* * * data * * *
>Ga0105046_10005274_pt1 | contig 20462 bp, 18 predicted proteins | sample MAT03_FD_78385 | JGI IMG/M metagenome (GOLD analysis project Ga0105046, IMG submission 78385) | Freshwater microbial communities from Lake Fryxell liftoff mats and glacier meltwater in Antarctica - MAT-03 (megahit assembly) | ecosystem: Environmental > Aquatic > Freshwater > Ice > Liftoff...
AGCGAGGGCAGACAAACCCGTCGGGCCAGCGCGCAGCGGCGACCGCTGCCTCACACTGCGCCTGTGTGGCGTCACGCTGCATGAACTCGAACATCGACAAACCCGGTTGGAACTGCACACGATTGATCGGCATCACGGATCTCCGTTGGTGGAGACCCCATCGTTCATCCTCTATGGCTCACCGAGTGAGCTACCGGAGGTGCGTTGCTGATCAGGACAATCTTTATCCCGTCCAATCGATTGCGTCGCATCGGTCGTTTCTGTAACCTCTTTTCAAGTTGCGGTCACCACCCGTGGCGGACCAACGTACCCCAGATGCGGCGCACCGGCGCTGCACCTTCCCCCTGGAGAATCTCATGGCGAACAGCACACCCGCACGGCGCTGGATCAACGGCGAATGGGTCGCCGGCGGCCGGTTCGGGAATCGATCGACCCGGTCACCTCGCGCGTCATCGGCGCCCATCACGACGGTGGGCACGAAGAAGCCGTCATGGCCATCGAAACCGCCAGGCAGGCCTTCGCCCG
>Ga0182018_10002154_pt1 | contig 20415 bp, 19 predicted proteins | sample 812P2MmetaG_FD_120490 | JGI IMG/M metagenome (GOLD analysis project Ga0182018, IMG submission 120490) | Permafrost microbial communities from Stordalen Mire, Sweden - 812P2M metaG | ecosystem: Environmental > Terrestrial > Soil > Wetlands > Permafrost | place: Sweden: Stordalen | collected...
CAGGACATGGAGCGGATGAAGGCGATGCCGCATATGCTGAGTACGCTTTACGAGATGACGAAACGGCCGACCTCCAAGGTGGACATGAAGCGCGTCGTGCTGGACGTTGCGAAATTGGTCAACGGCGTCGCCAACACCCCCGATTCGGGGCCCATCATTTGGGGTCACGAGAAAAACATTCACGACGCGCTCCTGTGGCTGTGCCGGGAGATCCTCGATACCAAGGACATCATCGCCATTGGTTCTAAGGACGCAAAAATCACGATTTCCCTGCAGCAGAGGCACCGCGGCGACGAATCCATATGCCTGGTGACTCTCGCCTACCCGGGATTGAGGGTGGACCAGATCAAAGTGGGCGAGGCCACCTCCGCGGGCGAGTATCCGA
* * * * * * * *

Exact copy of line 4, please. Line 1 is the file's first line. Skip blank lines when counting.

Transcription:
CAGGACATGGAGCGGATGAAGGCGATGCCGCATATGCTGAGTACGCTTTACGAGATGACGAAACGGCCGACCTCCAAGGTGGACATGAAGCGCGTCGTGCTGGACGTTGCGAAATTGGTCAACGGCGTCGCCAACACCCCCGATTCGGGGCCCATCATTTGGGGTCACGAGAAAAACATTCACGACGCGCTCCTGTGGCTGTGCCGGGAGATCCTCGATACCAAGGACATCATCGCCATTGGTTCTAAGGACGCAAAAATCACGATTTCCCTGCAGCAGAGGCACCGCGGCGACGAATCCATATGCCTGGTGACTCTCGCCTACCCGGGATTGAGGGTGGACCAGATCAAAGTGGGCGAGGCCACCTCCGCGGGCGAGTATCCGA